The Al Bedoo Shrine Auditorium here in Billings, Montana is part of the much larger Shriners International, which has over 500,000 members in 191 chapters and four countries. We are proud supporters of our regional Shriners Hospital for Children, located in Spokane, Washington, we raise money each year goes to help fund its operations so that it can continue to provide services to children in need regardless of their ability to pay.
Al Bedoo Shrine members come from all walks of life and range in age from 18 to grandfathers. The Shrine is a fraternal order. Only men are members, but that doesn’t mean that wives and children aren’t a huge part of what we do. For many of us, Al Bedoo is the center of our social lives, and there is never a dull moment or a lack of things to do!
Ways to Participate
Did you ever have a yen to dress up in a clown suit and make children laugh? How about make lots of noise? Or maybe just find a way to get out into the community and help out? Our members raise awareness of the organization while having a lot of fun. From the Camel Herders to the Black Horse Patrol to the Yacht Club, you can do the things you love to do, in good company, and for a good cause.
A Family Affair
Spouses and children of Shriners have their own societies that foster community service and personal growth in a number of ways—and have a lot of fun along the way. Most, like the Daughters of the Nile and Job’s Daughters, are open to extended family members of Shriners. Boys 12-21 will have fun in the Order of DeMolay, while Rainbow Girls is open to all girls 11-20. Order of the Eastern Star, the largest fraternal organization in the world, is open to both men and women.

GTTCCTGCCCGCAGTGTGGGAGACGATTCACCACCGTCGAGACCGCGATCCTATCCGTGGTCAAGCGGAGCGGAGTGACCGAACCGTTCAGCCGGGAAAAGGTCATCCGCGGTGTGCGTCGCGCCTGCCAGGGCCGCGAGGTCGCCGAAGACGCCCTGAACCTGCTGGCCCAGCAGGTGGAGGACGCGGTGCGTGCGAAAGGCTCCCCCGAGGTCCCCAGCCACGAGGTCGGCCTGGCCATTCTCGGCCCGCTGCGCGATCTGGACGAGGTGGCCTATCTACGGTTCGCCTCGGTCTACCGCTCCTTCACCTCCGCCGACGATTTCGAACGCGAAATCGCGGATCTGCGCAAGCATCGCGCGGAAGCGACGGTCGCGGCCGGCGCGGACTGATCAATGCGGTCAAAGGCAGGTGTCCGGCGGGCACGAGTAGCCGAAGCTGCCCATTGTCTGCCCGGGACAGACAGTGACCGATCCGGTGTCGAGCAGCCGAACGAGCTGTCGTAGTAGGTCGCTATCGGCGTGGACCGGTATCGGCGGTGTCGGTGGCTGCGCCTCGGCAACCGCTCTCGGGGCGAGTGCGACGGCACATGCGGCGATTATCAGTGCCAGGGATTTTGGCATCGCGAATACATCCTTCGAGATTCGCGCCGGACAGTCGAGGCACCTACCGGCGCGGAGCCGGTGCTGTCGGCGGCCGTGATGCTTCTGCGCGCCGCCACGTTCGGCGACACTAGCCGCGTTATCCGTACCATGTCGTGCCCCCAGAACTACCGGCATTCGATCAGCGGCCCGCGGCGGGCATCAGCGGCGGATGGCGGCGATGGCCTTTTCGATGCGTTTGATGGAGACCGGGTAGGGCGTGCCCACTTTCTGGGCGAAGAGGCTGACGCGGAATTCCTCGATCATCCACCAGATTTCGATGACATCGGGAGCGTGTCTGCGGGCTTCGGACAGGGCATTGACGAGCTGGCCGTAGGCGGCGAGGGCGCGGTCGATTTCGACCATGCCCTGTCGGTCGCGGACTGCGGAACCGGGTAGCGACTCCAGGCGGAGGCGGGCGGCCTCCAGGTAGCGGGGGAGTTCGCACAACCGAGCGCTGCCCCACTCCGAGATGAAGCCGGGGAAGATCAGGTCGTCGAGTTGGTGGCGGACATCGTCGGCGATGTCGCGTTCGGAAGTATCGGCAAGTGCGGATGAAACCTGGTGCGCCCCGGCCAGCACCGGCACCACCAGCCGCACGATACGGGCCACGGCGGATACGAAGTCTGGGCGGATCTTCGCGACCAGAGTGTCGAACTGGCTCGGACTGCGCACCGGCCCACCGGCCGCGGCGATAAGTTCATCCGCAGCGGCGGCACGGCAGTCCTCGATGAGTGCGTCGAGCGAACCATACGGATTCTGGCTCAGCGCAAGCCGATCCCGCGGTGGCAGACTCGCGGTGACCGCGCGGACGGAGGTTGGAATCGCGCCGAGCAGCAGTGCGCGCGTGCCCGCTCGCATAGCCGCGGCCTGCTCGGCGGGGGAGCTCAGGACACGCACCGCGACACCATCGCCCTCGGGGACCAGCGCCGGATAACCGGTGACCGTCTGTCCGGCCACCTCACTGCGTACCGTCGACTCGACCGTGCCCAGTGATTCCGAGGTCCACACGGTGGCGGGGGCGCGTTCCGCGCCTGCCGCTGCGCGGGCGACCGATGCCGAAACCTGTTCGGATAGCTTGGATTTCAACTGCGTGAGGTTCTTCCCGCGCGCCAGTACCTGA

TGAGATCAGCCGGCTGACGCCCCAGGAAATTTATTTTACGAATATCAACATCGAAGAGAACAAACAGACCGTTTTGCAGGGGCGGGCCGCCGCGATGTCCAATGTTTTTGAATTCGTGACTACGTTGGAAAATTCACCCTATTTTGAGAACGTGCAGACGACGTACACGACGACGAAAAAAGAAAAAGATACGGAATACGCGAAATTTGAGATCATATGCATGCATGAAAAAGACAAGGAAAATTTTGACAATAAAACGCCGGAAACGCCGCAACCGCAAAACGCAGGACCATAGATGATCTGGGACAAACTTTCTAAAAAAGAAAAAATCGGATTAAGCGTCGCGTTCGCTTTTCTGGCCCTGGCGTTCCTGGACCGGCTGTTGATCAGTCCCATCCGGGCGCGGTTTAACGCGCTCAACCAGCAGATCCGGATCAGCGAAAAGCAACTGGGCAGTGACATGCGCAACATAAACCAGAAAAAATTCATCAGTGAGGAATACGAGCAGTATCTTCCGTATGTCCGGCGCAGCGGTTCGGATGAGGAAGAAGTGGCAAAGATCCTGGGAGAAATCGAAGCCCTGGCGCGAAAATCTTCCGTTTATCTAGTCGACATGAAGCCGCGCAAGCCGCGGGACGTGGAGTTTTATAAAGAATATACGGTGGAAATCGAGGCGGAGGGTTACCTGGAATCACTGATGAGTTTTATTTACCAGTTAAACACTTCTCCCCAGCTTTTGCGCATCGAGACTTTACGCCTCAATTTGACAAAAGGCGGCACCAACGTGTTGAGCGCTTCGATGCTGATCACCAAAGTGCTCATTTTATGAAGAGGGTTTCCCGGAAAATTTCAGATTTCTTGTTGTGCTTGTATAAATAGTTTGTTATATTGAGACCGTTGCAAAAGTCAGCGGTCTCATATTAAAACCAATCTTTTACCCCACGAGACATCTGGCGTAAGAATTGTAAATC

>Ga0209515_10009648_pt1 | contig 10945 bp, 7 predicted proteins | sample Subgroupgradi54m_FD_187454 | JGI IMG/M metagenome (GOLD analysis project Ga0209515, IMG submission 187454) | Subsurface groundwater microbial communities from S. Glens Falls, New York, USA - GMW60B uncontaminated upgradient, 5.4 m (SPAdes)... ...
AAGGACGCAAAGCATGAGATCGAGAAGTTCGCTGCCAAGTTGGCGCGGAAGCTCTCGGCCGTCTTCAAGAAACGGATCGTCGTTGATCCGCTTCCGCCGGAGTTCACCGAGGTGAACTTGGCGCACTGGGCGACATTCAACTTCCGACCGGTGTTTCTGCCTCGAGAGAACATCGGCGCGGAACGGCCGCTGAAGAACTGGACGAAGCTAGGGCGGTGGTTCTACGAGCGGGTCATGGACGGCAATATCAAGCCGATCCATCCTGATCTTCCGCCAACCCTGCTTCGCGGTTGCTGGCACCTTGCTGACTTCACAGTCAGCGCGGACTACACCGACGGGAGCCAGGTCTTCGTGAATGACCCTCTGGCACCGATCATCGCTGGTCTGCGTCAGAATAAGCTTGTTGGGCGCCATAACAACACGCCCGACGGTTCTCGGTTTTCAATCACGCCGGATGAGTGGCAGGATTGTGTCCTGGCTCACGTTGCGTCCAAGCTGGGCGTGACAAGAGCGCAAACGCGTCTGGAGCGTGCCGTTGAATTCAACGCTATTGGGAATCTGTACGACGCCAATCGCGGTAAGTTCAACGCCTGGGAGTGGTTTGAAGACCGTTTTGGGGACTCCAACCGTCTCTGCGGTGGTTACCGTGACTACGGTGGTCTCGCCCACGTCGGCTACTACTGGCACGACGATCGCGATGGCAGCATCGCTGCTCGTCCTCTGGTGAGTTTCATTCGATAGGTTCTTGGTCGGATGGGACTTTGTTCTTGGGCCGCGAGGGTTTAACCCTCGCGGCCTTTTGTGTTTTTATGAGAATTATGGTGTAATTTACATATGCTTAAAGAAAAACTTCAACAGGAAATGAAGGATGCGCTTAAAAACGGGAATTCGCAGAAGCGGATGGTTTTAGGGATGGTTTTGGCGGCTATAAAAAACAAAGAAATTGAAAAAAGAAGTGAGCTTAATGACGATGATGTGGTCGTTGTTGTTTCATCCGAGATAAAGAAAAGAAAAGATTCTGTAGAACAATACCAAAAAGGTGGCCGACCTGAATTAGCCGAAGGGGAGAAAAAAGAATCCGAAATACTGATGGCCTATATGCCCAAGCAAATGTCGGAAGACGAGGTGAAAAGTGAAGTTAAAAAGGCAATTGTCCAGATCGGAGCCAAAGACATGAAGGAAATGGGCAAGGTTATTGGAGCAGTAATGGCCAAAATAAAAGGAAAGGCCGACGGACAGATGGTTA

History of Al Bedoo
The history of the Shriners in Billings stretches back almost 90 years, to 1922 to be exact, when permission was granted to found a Shrine Temple here. It was called Al Bedoo, meaning Bedouin, or dwellers of the open spaces or prairies—a fitting name for a Montana chapter nestled in the heart of range country.
The Shrine Organization
Founded in Manhattan in 1870, the Shriners of North America grew out of the ancient order of Freemasonry, which in turn traces its roots back to the Middle Ages, when stonemasons were an important guild. Focused on fun and fellowship more than ritual, the Shrine chose a Near East theme for its organization after one of its founding members attended a party thrown by an Arabian diplomat. Thus, the Shrine is governed by potentates, its chapters are called Temples, and its members greet each other with “Es Selamu Aleikum,” Arabic for “Peace be with you”—certainly a pleasant wish for anyone, anywhere. And members are universally recognized by the trademark headgear of every Shriner—the red fez.
Like all Temples within the Shriner organization, Al Bedoo is run by volunteers. Its board of governors is called the Divan (pronounced Dih-VAN), a word drawn from the Shriners’ Oriental roots, meaning “royal council or council room.” The divan serves as the management team for both the business and fraternal activities of the organization.
How to Join
The Shrine of North America is a fraternity dedicated to Masonic principles. It offers men, their wives, and their families an opportunity to meet new people and make new friends. If you hold the Master Mason degree in Freemasonry, you qualify and are invited to join the Shrine.